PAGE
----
The Muslim legacy in African American history is receiving a lot of scholarly and popular attention lately. Even Hollywood has had to include Muslim characters in its historical reconstructions. But this was not always the case. Though Muslim historians have written for decades about the Islamic identity of Africans kidnapped into American slavery, mainstream historians ignored or downplayed this research in their work.
Then, in the early 1970s, when prominent American historians rejected out of hand novelist Alex Haley’s assertion that the lead character in his acclaimed work Roots was a Muslim, a young professor of English and Afro-American Studies became intrigued and embarked on his own research into African American Muslim history. That was over 20 years ago, and since then Allan D. Austin has become a respected scholar in the field, recently serving in the Dubois Institute at Harvard for his work.
Austin’s original research led to the ambitious and oft-cited reference work, African Muslims in Antebellum America: A Sourcebook (1984). But that volume soon went out of print and became a hard to find item. It also suffered from poor translation of Arabic documents, and some confusion with respect to Islamic doctrines. However, the original work did attract a number of Muslim historians and enthusiasts to Austin’s cause.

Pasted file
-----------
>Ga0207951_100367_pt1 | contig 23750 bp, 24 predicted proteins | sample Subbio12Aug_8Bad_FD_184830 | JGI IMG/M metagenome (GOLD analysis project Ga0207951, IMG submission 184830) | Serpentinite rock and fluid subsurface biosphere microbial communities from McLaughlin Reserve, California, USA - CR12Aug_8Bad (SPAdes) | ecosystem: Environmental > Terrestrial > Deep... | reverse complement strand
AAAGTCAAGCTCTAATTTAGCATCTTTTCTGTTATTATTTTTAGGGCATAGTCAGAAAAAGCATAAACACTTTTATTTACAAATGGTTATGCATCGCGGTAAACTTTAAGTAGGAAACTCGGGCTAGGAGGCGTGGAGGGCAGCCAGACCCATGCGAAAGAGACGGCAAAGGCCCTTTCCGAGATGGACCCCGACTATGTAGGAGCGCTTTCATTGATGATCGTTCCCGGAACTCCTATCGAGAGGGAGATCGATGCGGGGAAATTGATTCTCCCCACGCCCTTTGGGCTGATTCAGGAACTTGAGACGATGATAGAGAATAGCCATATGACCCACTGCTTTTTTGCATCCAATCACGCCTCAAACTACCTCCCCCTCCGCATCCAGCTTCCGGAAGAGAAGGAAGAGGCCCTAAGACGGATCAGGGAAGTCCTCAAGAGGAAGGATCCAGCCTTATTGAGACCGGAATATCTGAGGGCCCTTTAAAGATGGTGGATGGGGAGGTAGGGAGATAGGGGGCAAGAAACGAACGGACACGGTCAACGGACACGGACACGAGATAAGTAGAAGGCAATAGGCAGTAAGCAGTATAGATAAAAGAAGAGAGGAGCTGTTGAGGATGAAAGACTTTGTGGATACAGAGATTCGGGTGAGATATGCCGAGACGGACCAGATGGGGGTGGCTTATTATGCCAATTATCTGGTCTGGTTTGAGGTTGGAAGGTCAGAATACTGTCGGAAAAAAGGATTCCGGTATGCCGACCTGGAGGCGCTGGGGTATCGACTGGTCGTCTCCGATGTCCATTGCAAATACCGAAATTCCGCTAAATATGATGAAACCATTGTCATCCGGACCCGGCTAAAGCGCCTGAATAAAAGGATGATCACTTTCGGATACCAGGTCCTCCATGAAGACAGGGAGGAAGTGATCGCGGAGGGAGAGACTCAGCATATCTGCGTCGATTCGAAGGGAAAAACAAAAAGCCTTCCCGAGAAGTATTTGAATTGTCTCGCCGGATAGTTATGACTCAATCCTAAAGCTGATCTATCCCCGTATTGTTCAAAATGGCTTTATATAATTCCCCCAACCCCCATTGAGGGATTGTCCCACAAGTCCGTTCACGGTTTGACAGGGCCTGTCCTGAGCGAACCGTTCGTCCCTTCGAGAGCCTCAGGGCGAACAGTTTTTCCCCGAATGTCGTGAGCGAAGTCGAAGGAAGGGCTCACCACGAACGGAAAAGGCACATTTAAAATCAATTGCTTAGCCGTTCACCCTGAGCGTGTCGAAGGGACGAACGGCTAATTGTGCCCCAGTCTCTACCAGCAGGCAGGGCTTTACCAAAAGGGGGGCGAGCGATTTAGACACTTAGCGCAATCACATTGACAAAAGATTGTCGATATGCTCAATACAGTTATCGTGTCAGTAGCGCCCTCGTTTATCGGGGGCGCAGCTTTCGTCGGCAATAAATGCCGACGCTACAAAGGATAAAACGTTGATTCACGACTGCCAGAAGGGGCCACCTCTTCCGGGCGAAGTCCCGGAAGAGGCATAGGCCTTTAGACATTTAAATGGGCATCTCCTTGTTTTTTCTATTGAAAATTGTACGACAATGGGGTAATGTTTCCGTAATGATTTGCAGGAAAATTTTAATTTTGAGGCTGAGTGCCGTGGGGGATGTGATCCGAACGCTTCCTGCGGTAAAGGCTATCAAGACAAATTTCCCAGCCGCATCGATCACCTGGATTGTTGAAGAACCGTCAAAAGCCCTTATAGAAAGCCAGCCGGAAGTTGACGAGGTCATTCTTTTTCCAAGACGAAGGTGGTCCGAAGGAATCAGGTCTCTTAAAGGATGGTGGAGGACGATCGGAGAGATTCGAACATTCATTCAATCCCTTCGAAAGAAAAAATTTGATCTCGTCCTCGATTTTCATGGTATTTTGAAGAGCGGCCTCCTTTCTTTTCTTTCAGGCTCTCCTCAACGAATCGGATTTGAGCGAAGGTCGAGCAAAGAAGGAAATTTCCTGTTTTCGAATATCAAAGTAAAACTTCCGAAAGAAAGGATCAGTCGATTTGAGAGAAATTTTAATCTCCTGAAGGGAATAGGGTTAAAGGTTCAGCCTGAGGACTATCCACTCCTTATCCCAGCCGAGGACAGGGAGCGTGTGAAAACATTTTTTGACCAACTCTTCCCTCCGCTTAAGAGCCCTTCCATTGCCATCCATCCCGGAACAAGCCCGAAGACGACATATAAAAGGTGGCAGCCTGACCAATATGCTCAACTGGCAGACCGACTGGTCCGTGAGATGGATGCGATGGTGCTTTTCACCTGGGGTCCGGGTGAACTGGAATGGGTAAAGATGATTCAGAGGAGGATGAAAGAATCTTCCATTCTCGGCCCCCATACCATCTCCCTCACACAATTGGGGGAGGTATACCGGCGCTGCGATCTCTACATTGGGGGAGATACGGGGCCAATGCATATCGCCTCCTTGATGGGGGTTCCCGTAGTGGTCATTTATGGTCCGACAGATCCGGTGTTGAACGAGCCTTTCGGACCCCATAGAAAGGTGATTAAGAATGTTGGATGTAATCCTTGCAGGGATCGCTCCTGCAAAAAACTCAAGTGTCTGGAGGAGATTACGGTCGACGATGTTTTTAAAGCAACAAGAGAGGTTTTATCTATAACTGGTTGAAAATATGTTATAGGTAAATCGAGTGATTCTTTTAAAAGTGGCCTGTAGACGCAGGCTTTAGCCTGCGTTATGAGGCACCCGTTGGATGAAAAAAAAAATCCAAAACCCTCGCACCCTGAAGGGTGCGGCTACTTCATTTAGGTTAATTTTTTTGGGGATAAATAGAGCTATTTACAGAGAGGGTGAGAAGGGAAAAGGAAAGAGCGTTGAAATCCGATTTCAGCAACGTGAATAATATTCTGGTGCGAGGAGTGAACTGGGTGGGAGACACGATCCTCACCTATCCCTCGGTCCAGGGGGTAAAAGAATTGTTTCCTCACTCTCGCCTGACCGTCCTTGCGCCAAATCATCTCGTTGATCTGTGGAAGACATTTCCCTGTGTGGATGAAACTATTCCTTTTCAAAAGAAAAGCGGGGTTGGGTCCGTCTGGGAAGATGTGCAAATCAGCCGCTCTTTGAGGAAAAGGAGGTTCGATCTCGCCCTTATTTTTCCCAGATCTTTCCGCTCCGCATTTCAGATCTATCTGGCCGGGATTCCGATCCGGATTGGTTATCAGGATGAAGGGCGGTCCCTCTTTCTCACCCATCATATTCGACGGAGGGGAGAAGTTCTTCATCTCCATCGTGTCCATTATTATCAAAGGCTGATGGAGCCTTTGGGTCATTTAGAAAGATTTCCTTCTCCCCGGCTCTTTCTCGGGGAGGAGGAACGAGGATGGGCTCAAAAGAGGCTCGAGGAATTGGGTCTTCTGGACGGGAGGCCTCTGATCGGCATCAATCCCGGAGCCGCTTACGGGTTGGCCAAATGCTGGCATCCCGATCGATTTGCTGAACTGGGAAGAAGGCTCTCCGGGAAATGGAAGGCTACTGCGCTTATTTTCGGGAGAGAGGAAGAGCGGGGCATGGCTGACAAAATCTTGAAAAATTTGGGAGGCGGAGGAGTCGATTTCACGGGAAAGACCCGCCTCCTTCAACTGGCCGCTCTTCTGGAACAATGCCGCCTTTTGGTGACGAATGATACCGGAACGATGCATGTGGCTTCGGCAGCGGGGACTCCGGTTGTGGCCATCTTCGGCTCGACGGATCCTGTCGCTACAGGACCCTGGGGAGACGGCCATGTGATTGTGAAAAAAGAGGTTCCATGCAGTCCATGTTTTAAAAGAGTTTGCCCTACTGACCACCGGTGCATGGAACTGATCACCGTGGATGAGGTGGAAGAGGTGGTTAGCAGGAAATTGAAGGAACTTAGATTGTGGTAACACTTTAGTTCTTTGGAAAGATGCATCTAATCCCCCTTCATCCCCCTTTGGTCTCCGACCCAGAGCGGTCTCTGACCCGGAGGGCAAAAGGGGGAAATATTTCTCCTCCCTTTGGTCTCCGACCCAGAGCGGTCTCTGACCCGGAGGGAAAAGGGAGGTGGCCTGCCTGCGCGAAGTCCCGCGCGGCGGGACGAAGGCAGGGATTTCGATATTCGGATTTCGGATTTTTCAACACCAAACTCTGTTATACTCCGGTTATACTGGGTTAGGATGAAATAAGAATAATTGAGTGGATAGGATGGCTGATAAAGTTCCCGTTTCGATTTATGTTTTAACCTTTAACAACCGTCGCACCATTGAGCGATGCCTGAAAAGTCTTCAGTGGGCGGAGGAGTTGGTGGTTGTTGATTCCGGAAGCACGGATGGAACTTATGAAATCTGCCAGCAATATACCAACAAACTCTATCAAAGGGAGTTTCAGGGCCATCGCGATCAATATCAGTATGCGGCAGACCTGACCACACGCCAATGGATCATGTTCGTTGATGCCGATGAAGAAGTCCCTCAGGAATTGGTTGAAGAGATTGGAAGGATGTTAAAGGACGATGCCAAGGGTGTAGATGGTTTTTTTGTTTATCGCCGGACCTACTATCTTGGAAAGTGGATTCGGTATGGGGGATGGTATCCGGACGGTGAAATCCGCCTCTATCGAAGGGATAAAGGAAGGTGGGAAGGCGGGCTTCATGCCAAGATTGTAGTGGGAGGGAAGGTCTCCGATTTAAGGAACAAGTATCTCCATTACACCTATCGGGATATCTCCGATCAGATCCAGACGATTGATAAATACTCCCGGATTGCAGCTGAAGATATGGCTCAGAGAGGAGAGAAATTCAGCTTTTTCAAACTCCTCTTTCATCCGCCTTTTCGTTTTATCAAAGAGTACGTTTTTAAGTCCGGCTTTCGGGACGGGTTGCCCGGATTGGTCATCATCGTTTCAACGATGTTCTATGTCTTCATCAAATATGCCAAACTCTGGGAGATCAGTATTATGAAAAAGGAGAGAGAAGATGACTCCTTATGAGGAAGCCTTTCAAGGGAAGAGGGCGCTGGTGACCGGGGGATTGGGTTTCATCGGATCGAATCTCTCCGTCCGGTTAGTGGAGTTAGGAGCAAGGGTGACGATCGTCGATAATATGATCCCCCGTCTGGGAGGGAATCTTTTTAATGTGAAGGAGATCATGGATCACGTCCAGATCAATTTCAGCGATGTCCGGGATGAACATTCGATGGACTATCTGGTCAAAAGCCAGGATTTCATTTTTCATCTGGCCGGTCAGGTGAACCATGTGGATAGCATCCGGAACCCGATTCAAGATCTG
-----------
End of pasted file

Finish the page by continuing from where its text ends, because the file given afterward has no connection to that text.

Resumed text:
Since the publication of the sourcebook, many people have helped unearth additional sources for African American Muslim history, and have improved the translation of Arabic documents and aided Austin’s overall understanding of Islam. The author thanks in particular Muhammad al-Ahari of Chicago, as ‘an indefatigable tracer of lost Muslims.’ The present volume, newly extracted and bridged from the original sourcebook, is a long awaited and carefully updated return to print of Austin’s valuable research.
Austin begins by discussing obstructions to knowledge of African Muslims in the Americas. From literature and history, to missionary polemics, there seems to have been a collective denial about the presence of African Muslims. Part of this is due to the way in which African Muslim histories and lives were intertwined with other aspects of American history.
The presence of Muslims in the slave population challenged and confused white slave owners, who had constructed a paternal and self-serving image of Africans as without religion, culture, or language. This is not to suggest that Africans had none of these attributes - quite the contrary - but that Muslim expressions of what was considered to be ‘civilization’ were uncomfortably similar to white norms.
Muslims had a literary tradition and believed in Holy Books, and they knew Biblical stories of Jesus and Moses (upon them both be peace), which were recognized by Christian captors. Yet, Muslims also had the Qur’an, which was in a non-European language, and which superseded the Bible, so many whites could not see Islam as anything but a Christian heresy.
Despite these prejudices and obstructions, knowledge of African Muslims has survived. A growing collection of Arabic documents provides the most solid evidence for the presence of African Muslims in the Americas. Buried in archives and libraries for decades, many of these valuable documents are now seeing the light of research.
Ranging from letters and autobiographical statements, to personal reflections and quotations from the Qur’an, African Muslims made ample use of their literary tradition while in American captivity. Sometimes, their ability to write Arabic was seen as a novelty by whites, who on occasion asked slaves and freedmen to reproduce the exotic looking twists and turns of Arabic script.